Saturday, January 27, 2007

Augustine and the Simplicity of God

Aristotle makes an ontological distinction between substances and accidents. Significantly, Augustine develops his predicational view of divinity within a Platonic or Aristotelian metaphysical framework. For example, the bishop thinks substantia is virtually equivalent to the Latin essentia or Greek ousia (De Trinitate 5.2.3). God is uniquely "substance" (essentia) in that divinity does not exemplify any contingent or non-essential properties (= accidents). Almighty God just is his own wisdom, goodness, power, love or mercy (i.e. the "simplicity of God"). Divine simplicity means that God is neither composite nor mereologically constituted: there is no potentiality in God since deity possesses no parts (the divine one is actus purus). Being non-composite, God is not an entity constituted of form and matter. He is just pure form.

Of course, the teaching of God’s simplicity (simplicitas Dei) does not fail to encounter its own logical difficulties. Copan and Craig argue that it "seems patently false" to make the assertion that God does not have properties that are distinct from one another. The property of being good apparently is different from the property of being omniscient, just as the property of being omnipotent is not identical with the abstract property of being omnibenevolent. Moreover, Stead argues that it is problematic to argue that God’s action is "simple and uniform." For divine simplicity does not adequately explain how God loves many creatures or governs the multitudinous events occurring in the world; nor does it seem to preserve the notion of a God, who personally acts in the world of his creation. Defenders of this doctrine, however, contend that the supposed problematics associated with God's simplicity emanate from dissimilar ontological emphases between the medieval and modern periods, not from the concept of simplicity itself. The medieval thinkers stress constituent ontology, whereas moderns tend to emphasize relational ontology. Whether the difficulties of the doctrine are real or imagined, it seems certain that one encounters the simplicity of God doctrine in Augustine (Confessions 4.16.28).

Sunday, January 21, 2007

Philo and the Divine Name

The Greek expression ho on used by Philo (strictly speaking) only depicts "an aspect of [God's] potencies" since God reputedly does not possess any distinguishing self-designation: "God indeed needs no name; yet, though He needed it not, He nevertheless vouchsafed to give to humankind a name of Himself suited to them, that so men might be able to take refuge in prayers and supplications and not be deprived of comforting hopes." Philo effectively makes a distinction of reason (distinctio rationis) between names of substance (nomina substantiae) and names of mercy (nomina misericordiae) when he suggests a proximate referring term for YHWH. He asserts that there exist both names descriptive of God’s substance and names vouchsafed to humankind founded on God's compassionate mercy. However, immanently, Philo holds that God is anonymous. One encounters a similar notion in Cratylus 400-401.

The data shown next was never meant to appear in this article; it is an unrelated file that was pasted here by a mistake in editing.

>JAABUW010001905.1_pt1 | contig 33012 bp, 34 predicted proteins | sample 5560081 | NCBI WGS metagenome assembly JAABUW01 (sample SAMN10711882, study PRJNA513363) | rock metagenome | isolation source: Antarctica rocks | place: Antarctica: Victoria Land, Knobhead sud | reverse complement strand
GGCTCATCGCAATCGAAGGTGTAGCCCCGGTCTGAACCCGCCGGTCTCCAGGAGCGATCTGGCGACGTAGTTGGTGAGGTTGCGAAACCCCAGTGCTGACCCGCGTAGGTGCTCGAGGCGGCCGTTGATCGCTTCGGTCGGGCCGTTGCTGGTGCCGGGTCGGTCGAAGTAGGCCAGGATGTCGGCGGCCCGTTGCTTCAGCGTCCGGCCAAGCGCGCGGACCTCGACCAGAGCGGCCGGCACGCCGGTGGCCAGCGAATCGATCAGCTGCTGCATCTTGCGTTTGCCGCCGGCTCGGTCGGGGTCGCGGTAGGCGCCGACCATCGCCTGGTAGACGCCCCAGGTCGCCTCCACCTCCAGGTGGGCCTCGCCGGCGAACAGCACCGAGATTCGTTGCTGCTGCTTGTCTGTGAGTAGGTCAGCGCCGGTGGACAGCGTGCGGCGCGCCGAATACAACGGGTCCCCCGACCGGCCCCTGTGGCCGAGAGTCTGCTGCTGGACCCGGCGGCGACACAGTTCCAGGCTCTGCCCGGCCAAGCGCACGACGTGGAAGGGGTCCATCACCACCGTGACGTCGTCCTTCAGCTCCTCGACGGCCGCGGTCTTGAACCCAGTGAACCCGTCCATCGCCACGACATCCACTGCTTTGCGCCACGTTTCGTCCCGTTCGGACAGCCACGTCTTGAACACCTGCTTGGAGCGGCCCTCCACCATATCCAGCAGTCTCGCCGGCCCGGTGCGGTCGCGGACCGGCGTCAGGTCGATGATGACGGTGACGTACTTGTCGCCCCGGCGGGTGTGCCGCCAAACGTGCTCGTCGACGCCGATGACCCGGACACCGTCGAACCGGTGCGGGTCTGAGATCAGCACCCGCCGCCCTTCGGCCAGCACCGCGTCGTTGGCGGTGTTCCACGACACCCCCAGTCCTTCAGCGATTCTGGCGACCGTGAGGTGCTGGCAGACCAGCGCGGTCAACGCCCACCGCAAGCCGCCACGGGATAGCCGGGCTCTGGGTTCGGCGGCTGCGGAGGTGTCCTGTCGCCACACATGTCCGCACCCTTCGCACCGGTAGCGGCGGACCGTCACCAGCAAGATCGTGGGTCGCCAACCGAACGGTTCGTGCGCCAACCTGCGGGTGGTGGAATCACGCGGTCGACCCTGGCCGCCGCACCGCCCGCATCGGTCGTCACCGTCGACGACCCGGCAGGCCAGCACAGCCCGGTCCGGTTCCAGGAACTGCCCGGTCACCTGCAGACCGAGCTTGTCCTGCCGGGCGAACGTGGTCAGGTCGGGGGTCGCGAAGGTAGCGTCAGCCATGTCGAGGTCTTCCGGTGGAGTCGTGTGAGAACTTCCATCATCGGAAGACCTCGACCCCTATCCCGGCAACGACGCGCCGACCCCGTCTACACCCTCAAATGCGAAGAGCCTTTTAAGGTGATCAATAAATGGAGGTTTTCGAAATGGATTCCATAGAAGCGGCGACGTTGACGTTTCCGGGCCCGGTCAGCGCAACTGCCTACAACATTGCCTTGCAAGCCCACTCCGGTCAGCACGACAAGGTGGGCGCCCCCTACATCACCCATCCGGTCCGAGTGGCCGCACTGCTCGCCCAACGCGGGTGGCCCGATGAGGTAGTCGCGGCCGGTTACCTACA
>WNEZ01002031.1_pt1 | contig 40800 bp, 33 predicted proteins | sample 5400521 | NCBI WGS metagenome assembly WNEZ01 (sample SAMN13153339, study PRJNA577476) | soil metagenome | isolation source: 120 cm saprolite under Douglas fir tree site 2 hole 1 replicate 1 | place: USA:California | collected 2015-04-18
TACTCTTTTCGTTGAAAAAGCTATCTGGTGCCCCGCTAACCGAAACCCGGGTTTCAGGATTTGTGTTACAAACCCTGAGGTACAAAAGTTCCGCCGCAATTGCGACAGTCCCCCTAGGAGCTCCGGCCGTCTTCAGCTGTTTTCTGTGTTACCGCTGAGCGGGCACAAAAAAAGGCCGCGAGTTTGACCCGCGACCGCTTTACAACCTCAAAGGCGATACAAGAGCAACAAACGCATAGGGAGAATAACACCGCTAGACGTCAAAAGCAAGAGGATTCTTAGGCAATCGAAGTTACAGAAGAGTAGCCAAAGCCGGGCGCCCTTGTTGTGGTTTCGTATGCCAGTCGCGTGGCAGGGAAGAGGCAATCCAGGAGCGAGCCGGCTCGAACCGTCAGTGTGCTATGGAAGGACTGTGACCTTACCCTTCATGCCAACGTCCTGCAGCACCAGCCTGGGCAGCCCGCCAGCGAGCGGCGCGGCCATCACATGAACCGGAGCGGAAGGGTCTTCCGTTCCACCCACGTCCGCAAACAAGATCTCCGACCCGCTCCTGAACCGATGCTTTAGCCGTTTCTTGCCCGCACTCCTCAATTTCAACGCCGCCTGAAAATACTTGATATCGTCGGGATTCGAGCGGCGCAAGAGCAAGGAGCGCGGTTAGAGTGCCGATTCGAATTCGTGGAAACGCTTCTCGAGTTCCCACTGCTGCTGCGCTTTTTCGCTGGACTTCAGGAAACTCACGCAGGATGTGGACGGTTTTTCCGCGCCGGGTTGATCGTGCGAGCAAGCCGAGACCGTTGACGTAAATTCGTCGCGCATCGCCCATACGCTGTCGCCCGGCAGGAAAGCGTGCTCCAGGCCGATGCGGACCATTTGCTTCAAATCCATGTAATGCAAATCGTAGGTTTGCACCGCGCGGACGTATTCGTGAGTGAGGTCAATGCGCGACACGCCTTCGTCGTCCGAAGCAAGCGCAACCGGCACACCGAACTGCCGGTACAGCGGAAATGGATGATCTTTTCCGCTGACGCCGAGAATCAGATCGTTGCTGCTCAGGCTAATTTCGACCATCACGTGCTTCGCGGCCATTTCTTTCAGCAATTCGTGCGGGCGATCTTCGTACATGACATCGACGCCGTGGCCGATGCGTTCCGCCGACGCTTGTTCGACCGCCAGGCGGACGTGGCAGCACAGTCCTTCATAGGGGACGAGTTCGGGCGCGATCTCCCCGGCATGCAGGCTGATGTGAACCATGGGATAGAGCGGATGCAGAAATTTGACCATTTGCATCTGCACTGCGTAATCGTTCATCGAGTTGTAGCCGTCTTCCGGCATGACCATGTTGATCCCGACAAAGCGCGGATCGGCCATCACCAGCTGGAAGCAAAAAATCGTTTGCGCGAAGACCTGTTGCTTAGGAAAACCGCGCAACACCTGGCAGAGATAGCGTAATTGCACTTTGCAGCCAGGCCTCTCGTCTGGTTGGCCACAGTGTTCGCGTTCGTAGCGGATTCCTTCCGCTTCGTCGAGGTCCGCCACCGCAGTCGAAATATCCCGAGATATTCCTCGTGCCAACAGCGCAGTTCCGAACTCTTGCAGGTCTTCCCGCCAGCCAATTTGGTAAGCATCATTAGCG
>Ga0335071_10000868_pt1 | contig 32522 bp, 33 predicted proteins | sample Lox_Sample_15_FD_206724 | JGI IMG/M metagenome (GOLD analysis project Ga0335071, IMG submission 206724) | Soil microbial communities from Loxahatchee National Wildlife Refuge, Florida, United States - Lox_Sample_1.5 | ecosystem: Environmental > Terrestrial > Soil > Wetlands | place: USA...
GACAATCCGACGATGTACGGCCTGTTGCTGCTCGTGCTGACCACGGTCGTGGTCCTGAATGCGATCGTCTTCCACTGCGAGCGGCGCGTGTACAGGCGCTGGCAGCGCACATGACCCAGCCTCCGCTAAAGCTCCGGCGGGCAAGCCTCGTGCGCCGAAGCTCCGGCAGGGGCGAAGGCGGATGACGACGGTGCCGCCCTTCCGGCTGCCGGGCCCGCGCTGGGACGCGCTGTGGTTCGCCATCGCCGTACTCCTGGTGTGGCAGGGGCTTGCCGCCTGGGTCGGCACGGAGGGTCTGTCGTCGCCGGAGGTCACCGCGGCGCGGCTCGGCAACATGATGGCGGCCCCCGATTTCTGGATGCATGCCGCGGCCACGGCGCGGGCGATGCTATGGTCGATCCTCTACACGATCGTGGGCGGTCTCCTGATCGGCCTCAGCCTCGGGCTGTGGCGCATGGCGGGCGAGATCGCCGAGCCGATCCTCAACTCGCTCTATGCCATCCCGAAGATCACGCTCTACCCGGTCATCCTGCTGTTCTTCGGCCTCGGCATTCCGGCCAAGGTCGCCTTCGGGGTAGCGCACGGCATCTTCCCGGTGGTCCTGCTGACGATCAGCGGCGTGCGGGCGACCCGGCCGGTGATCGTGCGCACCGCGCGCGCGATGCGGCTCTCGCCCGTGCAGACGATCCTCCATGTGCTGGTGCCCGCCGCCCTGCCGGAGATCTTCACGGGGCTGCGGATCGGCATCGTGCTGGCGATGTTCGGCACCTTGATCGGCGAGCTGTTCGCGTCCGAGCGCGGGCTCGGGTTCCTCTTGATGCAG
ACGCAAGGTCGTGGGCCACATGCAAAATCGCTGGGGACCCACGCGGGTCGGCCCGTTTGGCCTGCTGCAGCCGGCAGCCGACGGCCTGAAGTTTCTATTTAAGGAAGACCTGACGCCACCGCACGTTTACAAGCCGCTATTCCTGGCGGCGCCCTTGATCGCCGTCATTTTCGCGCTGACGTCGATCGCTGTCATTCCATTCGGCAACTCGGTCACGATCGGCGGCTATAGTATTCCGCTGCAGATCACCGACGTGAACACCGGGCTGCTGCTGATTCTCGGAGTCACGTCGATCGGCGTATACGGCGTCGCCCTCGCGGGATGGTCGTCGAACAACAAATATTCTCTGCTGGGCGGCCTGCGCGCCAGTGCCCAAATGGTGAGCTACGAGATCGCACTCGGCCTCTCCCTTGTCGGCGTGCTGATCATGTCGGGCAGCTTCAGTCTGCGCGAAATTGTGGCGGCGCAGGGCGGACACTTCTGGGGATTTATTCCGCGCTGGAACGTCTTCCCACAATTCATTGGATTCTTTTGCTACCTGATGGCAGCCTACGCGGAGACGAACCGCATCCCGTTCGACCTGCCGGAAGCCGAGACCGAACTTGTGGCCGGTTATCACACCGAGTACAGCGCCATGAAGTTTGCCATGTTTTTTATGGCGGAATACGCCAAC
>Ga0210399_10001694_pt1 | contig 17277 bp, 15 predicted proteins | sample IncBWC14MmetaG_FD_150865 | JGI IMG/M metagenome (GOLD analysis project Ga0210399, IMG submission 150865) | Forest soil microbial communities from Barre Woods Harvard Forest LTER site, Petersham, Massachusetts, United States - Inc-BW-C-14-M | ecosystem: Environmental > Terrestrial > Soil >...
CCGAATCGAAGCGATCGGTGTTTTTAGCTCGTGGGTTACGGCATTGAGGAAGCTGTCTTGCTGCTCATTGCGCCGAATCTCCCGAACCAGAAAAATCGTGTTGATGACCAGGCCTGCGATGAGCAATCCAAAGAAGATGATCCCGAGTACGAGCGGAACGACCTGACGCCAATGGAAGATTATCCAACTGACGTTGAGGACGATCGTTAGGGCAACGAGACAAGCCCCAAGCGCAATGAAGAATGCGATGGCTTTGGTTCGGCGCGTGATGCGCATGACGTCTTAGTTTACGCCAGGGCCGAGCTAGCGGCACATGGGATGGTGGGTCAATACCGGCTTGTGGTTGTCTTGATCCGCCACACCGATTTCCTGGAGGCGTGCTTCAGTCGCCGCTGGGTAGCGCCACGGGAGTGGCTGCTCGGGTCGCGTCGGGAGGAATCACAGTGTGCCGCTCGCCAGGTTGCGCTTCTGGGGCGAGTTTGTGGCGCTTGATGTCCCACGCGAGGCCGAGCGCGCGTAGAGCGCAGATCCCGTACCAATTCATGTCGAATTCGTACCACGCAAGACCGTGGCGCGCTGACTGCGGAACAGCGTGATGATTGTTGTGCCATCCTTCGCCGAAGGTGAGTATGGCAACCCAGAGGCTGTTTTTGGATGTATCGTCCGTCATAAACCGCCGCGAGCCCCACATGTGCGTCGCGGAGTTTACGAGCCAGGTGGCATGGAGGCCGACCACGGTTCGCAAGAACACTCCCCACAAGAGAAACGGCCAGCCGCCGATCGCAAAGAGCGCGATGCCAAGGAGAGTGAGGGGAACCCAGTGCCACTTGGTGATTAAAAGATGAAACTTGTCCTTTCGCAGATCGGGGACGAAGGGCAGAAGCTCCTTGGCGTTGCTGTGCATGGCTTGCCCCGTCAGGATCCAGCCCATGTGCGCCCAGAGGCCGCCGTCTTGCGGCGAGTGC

The Philonic doctrine of innominability appears perplexing in view of the emphasis on a nomen proprium for God in the Tanakh (Exodus 3:15; Isaiah 42:8; Zechariah 14:9). The Tetragrammaton (YHWH) occurs nearly 7,000 times in the canonical Hebrew-Aramaic Scriptures. One consequently wonders whether Philo either knew Hebrew or was personally acquainted with the quadrilateral name of God that one encounters frequently in the Jewish Scriptures. It is highly probable that he was neither conversant with Hebrew nor the proper name of God (Shem ha-meforash). A number of related factors certainly suggest that Philo lacked adequate proficiency in a Semitic language: his educational background, Sitz-im-Leben and philosophico-theological treatises all indicate that the Alexandrian did not have a suitable grasp of Hebrew.

First, it is evident that Philo had a traditional Hellenic education. He possessed a well-rounded knowledge of Homer, Demosthenes, Greek poetry as well as Platonic and Stoic philosophy. Although Philo had an "excellent education" in matters Jewish and Greek, Dillon thinks that he was not proficient with Hebrew as evidenced by his vague allusions to the Tetragrammaton and his mistaken etymologies for Semitic names. Philo "frequently" misconstrues Semitic etymologies, ostensibly being dependent on the Greek Septuagint (LXX) version of the Bible. The extant data would appear to indicate that he scarcely knew any Hebrew and possibly did not even have first-hand acquaintance with the four Hebrew letters that constitute God's proper name (YHWH).

Second, Koine Greek was the universal language (Weltsprache) of first century Jews in Alexandria. This socio-historical datum is one factor that motivates David Runia to conclude: "That Philo himself had no knowledge of Hebrew is almost certain. It was therefore an event of enormous importance for the Jewish community in Alexandria that the Hebrew Bible was translated into Greek." Hence, Philo's lack of familiarity with Hebrew may partially explain his innominability doctrine. On the other hand, his theoretical assumptions pertaining to ultimate reality and categorically shaped this belief as well.